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dc.contributor.authorLee, Sunminen_US
dc.identifier.otherbibid: 9154518
dc.description.abstractPregnant adolescents are at risk of anemia and iron deficiency (ID). Iron stores may be compromised in newborns born to women with ID, which is of concern given the importance of neonatal iron acquisition for neurodevelopment. This study was undertaken in 255 pregnant adolescents ([LESS-THAN OR EQUAL TO] 18 y) receiving prenatal care at the Rochester Adolescent Maternity Program (2006 - 2012). We characterized maternal dietary intake, prenatal supplement use; assessed maternal and neonatal iron status; and examined the impact of neonatal iron endowment on neurophysiological function at birth. Dietary intakes of iron, magnesium, calcium, vitamins D and E did not meet the EAR in more than 70% of teens surveyed, with calcium and magnesium being the nutrients with the greatest dietary deficits. Approximately half of the adolescents selfreported daily use of prenatal supplements, however the additional supplement contribution was insufficient to bridge the dietary deficit for the EAR for magnesium and calcium. From ~26 weeks gestation to delivery, the prevalence of maternal anemia (8.6% to 19%) and ID (sTfR > 8.5 mg/L; 7% to 14%) increased significantly. Elevated concentrations of ferritin and hepcidin were observed at delivery compared to mid-gestation, due to inflammation. Maternal EPO concentrations were significantly associated with indicators of maternal iron insufficiency and with low maternal hemoglobin concentration across pregnancy, and one benefit to this indicator was that EPO was not significantly associated with inflammation across gestation. Of concern, fully 1/4 of the newborns (n=193) were anemic or had low iron stores, respectively at birth. Of interest, cord ferritin did not significantly increase with gestational age across the final 6 weeks of pregnancy (37 - 42 weeks of gestation). Maternal iron stores impacted neonatal iron stores as neonates born to mothers with ferritin < 12 [MICRO SIGN]g/L had significantly lower ferritin compared to their counterparts. These findings speak to the need to examine the efficacy and optimal timing of maternal iron supplementation during pregnancy. No consistent relationships were evident between lower neonatal iron status and longer ABR peak latencies. Additional methods or functional approaches may be needed to fully capture the impact of neonatal iron status on neurodevelopment and other health outcomes.en_US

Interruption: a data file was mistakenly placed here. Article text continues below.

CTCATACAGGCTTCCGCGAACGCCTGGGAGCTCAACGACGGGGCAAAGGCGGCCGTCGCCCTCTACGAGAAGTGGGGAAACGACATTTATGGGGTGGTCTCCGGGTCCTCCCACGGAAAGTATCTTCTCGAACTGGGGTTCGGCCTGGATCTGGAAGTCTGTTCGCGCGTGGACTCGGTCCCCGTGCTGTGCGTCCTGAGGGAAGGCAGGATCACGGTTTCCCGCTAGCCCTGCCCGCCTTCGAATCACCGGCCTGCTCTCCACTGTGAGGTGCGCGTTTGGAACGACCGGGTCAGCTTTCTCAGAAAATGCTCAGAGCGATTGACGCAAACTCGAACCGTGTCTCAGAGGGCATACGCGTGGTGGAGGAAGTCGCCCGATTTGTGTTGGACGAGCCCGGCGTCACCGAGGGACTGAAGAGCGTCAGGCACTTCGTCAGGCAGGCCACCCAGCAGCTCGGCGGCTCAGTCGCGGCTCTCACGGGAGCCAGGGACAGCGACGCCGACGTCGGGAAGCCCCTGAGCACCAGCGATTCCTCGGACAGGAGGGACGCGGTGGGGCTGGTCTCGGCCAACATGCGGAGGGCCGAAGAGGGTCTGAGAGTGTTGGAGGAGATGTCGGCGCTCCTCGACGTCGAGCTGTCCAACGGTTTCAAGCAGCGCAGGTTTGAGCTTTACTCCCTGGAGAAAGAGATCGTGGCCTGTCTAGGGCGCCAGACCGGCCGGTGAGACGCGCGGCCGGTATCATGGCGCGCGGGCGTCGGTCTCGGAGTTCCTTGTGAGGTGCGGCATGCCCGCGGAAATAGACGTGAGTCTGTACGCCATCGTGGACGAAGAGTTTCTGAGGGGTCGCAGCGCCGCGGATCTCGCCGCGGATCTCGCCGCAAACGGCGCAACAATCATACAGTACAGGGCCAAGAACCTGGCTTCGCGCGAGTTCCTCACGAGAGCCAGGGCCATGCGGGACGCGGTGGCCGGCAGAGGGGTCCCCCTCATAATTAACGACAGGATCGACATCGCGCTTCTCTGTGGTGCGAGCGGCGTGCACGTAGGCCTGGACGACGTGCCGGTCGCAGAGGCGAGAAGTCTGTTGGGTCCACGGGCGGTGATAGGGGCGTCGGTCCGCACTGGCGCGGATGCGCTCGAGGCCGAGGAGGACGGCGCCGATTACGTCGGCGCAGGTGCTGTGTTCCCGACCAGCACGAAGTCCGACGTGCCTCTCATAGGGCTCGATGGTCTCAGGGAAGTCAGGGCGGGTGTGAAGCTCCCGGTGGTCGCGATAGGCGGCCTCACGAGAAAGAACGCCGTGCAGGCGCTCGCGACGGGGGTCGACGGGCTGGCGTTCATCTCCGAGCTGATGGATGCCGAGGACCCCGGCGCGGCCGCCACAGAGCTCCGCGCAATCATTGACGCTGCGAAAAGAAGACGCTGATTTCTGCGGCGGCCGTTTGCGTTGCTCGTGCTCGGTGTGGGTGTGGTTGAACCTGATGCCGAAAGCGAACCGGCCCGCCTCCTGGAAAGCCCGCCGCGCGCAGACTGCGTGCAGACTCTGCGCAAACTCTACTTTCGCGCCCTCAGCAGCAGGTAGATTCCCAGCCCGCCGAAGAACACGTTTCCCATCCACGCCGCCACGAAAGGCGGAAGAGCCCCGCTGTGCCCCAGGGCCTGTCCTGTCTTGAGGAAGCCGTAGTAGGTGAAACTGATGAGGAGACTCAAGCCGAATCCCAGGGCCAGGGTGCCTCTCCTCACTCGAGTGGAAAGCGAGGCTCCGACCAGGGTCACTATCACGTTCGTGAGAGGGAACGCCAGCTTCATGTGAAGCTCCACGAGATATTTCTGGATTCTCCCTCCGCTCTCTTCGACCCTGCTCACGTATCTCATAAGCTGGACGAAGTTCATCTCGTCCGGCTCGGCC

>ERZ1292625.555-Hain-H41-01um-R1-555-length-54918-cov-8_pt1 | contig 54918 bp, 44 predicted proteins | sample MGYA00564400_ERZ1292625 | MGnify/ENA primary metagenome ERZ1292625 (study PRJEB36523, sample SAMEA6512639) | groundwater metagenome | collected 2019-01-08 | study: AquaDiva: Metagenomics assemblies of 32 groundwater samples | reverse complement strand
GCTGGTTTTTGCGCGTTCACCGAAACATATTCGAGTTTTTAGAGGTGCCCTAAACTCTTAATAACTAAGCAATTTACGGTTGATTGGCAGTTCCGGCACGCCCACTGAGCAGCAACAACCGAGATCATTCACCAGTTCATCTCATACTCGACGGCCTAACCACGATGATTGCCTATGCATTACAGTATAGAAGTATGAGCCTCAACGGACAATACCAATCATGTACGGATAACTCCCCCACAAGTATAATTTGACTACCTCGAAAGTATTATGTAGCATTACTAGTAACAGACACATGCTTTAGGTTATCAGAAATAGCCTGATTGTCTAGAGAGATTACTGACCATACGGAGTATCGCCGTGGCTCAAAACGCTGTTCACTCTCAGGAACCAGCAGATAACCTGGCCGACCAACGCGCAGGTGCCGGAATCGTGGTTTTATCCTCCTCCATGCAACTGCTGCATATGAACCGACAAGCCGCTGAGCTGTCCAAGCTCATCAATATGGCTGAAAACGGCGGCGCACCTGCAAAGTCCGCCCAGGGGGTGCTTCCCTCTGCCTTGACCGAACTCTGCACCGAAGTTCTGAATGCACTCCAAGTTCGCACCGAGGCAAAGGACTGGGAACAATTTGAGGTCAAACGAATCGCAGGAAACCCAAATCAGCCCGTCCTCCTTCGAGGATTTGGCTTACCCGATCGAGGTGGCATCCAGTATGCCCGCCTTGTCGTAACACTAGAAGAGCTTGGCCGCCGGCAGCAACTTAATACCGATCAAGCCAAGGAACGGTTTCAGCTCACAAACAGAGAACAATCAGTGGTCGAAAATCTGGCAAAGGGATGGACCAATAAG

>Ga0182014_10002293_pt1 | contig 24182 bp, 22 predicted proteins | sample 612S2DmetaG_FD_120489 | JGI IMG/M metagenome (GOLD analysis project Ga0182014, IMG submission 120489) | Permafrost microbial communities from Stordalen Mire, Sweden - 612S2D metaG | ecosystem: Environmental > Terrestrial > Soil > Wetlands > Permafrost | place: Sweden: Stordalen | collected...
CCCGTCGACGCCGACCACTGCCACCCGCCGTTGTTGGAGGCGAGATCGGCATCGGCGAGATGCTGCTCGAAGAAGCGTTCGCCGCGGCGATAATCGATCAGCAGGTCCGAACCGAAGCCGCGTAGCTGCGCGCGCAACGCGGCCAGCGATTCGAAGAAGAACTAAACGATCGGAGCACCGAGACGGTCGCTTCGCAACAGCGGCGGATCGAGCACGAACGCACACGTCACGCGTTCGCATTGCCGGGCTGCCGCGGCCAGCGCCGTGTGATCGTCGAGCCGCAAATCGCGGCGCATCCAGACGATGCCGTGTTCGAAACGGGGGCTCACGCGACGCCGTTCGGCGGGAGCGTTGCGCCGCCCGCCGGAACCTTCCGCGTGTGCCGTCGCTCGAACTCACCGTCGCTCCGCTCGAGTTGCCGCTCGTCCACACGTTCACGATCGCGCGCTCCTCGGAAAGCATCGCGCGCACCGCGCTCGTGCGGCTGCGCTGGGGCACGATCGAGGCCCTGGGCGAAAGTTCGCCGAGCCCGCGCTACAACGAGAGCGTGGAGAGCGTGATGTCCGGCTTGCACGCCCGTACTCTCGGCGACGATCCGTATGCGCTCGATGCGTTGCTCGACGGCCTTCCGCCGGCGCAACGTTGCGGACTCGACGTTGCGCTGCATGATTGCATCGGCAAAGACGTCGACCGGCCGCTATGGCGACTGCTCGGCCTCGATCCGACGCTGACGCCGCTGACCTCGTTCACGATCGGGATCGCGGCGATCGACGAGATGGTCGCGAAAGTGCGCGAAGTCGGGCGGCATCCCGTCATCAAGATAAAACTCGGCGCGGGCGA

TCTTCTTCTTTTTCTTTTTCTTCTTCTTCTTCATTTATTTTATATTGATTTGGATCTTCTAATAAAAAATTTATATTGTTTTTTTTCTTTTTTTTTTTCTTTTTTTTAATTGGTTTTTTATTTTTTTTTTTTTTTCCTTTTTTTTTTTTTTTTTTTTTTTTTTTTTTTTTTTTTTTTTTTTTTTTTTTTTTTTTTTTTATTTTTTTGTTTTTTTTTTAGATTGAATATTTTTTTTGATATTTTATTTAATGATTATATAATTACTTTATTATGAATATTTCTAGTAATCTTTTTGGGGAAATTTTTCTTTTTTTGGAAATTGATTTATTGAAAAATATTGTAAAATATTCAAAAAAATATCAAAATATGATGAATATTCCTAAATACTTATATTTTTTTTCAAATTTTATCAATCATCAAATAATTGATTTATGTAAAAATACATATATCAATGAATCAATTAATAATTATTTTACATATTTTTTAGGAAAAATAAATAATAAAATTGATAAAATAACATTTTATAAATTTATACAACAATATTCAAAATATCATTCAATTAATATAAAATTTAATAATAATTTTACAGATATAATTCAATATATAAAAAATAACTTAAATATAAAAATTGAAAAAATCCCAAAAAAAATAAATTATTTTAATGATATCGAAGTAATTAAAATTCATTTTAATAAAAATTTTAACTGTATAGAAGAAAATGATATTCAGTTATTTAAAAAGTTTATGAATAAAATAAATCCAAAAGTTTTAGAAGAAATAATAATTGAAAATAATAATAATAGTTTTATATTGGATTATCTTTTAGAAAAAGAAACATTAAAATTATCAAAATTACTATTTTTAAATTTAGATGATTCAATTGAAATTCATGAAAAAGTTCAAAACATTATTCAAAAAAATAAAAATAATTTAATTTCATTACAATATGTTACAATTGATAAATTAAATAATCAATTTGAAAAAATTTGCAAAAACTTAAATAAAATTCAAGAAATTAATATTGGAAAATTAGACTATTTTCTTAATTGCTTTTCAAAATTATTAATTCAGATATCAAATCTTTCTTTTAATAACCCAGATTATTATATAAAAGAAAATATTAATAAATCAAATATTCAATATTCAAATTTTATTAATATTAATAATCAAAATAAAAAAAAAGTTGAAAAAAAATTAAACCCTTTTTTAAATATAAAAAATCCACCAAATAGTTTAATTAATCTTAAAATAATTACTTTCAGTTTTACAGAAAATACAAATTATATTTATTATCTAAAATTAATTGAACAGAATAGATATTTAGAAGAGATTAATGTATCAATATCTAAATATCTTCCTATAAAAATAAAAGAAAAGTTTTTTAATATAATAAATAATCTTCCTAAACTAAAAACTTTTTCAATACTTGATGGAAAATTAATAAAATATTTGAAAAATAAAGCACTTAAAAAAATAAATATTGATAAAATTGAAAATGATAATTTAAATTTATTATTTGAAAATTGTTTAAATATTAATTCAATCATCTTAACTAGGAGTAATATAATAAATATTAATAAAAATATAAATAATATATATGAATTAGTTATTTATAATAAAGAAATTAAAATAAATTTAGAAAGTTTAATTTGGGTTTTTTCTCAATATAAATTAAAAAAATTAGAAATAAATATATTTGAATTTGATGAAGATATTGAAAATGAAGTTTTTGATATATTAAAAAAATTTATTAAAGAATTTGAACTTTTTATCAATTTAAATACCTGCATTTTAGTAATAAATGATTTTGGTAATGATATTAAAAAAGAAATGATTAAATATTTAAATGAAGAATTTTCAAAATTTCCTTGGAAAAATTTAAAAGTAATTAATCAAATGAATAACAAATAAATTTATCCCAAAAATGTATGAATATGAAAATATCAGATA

dc.subjectPregnant Adolescentsen_US
dc.subjectNeonatal Ironen_US
dc.subjectAuditory Brainstem Responseen_US
dc.titleImpact Of Maternal Iron Status On Neonatal Iron Endowment And Functional Outcomes At Birthen_US
dc.typedissertation or thesisen_US Universityen_US of Philosophy D., Nutrition
dc.contributor.chairO'Brien, Kimberly Oen_US
dc.contributor.committeeMemberRobertson, Steven Sen_US
dc.contributor.committeeMemberMcDermid, Joann M.en_US
dc.contributor.committeeMemberOlson, Christine Marieen_US

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